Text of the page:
A!: Wasn’t there an alternative when the masses of people in Tunisia and in Egypt came onto the street in a democratic, secular movement? Has that been preserved anywhere?
GA: The potential is there – not just a theoretical potential, but an actual potential. It’s uneven from country to country. In Tunisia, it’s embodied in the trade union UTT, which is by far the most important organised social and political force in the country. The problem is that it needs a different strategy.
The same goes for Egypt: you had a very strong, a very big potential of which we had a glimpse in 2012 when the left-nationalist candidate came third in the presidential elections. He got close to five million votes. So this showed a huge potential, quite comparable in size to both camps of counter-revolution represented by the old regime and the Muslim Brotherhood. And yet this was squandered by the Egyptian left when it moved from an alliance with the Muslim Brotherhood to an alliance with the military. But the potential is still there, and the youth is still radicalised; it did not vote for Sisi and this is very important. Participation in the last presidential election was very low. They rigged the vote anyhow, with this ridiculous 95% for Sisi.
Even in Syria, the local co-ordination committees represented a very important progressive potential; but this was dissipated when these committees accepted the so-called national council, formed in Istanbul, and dominated by the Syrian Muslim Brotherhood. Since then we have been paying the price: the Syrian situation got caught between this weak official opposition and the very brutal regime, which led to the emergence of a more radical Islamic opposition represented by a myriad of groups, most important of which is ISIS.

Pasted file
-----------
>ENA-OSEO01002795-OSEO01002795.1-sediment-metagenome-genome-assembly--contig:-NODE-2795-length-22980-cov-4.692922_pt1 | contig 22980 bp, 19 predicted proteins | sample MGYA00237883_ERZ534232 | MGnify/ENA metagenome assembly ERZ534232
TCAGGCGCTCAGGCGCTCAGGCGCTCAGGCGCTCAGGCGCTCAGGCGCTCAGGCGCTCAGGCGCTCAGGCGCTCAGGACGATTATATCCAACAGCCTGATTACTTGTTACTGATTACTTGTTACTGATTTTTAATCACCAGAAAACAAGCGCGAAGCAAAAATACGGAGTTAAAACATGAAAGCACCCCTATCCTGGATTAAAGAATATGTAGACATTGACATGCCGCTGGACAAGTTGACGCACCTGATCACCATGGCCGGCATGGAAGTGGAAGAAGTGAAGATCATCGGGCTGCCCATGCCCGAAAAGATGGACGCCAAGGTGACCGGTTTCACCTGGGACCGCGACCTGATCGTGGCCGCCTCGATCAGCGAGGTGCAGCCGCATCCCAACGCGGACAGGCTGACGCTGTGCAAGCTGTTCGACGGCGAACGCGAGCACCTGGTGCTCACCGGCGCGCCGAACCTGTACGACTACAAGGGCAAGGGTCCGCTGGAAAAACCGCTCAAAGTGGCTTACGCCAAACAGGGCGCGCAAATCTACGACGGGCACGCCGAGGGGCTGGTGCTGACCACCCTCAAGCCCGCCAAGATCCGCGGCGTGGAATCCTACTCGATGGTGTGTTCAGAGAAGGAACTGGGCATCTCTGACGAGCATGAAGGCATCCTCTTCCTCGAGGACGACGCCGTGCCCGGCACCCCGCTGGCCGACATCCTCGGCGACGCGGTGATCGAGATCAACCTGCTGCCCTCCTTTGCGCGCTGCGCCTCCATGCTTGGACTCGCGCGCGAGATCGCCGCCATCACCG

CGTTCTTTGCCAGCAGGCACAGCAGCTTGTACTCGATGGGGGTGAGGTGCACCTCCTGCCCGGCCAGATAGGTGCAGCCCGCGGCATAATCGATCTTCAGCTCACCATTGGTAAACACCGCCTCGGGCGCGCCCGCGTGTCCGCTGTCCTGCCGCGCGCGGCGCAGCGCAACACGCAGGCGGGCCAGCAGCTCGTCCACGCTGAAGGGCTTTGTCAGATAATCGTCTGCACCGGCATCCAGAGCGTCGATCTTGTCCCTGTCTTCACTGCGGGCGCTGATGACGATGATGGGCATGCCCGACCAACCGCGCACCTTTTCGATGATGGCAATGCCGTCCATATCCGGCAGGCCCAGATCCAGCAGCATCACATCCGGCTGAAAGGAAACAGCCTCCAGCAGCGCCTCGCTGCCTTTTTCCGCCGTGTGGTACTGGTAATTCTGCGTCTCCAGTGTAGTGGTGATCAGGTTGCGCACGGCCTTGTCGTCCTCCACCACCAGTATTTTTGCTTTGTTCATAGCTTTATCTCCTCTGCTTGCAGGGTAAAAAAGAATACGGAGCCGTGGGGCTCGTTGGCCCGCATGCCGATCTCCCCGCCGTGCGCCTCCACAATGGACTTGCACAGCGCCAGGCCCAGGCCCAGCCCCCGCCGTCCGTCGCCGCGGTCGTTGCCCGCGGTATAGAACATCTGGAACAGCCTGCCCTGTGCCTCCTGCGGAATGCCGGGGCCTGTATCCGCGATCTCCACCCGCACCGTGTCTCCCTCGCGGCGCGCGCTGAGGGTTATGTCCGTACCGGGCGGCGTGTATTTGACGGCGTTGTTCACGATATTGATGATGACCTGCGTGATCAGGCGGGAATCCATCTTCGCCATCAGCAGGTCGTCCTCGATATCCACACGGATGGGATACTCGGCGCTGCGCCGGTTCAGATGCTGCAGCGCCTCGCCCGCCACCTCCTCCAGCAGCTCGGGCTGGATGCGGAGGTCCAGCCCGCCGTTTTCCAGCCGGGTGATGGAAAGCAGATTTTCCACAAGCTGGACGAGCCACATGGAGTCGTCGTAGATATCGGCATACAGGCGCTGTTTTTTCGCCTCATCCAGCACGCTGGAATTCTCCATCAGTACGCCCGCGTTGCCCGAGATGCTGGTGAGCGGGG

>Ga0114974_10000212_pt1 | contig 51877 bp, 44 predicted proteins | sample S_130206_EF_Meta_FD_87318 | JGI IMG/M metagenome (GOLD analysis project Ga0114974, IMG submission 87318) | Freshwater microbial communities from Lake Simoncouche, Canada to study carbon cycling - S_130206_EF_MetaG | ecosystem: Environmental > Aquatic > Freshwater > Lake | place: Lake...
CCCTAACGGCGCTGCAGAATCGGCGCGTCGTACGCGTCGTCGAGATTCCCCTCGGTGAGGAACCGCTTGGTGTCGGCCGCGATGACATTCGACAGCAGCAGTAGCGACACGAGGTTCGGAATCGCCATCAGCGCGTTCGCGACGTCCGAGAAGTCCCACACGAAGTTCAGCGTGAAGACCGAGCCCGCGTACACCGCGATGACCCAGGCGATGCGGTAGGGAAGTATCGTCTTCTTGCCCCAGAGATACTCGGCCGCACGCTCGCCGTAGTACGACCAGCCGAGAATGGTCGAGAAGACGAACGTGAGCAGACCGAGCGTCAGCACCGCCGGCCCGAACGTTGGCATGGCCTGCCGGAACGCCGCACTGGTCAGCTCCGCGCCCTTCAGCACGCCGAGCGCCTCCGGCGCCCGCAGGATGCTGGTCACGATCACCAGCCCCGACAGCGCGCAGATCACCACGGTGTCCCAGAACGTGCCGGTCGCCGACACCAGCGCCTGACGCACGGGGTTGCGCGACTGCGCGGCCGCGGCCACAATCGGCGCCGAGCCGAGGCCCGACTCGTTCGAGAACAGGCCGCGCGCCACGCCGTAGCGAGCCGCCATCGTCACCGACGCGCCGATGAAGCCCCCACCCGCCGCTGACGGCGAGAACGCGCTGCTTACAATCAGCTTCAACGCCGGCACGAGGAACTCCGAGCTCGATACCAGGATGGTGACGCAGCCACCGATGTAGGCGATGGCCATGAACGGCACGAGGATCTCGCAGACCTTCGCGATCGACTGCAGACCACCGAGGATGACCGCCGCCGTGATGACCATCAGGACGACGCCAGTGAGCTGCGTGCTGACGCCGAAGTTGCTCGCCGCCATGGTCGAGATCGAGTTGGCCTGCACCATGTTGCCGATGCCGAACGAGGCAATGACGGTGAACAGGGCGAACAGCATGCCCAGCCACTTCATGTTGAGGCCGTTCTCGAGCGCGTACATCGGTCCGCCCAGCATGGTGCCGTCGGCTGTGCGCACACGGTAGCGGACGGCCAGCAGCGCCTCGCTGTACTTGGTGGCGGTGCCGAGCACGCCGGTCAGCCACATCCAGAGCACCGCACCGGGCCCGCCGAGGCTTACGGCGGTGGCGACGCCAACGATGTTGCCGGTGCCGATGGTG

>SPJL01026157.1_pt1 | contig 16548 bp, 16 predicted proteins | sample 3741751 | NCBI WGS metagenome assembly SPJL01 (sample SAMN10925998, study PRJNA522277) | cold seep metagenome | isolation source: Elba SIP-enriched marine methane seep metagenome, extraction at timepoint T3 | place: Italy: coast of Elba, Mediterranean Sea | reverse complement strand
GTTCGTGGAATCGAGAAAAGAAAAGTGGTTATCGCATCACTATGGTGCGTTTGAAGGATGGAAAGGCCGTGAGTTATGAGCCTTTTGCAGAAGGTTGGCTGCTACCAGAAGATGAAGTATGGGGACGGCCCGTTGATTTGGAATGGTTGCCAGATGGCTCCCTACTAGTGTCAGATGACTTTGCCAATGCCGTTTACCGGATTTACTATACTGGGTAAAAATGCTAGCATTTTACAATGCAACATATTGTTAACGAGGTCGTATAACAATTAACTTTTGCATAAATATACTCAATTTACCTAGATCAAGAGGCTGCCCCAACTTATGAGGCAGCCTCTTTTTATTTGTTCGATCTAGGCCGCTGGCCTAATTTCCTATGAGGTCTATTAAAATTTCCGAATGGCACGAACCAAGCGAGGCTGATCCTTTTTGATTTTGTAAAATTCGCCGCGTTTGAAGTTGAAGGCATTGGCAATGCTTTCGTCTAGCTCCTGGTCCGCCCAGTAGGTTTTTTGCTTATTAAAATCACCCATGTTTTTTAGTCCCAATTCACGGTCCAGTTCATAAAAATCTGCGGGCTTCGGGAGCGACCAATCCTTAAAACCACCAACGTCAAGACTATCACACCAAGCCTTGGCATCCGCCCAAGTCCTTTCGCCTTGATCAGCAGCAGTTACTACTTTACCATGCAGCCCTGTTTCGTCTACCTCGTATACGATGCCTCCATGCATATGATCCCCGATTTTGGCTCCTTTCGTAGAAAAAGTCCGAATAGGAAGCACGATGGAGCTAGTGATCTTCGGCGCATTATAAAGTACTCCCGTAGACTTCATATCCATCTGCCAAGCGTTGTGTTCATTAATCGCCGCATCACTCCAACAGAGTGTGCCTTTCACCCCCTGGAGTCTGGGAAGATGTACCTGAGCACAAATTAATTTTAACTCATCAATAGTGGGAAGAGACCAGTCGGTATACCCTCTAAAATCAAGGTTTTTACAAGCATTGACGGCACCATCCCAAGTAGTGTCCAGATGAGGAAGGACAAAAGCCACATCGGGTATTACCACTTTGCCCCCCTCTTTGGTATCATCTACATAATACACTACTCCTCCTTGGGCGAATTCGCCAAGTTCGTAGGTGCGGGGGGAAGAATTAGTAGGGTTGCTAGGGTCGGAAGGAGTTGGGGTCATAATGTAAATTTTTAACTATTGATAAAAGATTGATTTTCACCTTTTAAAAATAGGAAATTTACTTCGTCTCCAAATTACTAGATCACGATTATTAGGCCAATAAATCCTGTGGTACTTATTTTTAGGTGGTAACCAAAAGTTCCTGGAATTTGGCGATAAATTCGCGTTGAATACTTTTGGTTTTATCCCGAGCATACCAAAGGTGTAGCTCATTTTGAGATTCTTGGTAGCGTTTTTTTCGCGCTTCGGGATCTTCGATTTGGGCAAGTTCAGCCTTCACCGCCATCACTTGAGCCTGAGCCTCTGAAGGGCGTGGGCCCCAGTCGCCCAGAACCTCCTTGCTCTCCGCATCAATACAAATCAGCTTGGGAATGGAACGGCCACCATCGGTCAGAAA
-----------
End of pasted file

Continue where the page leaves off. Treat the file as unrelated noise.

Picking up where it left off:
And so the aspirations of the Syrian revolution have been crushed between these two counter-revolutionary forces – the regime on the one hand and the fanatical Islamic fundamentalists on the other. But the potential is still there with tens of thousands of people, including the youth, opposing the regime. The regime arrested thousands of progressives who were organising the uprising while at the same time releasing Jihadists from jail. So the regime itself fostered by every possible means the emergence of the hard-line Islamic tendency in the opposition. Because this suits the regime, exactly as Islamic radicalisation suits the Israeli right-wing. They are playing the same game.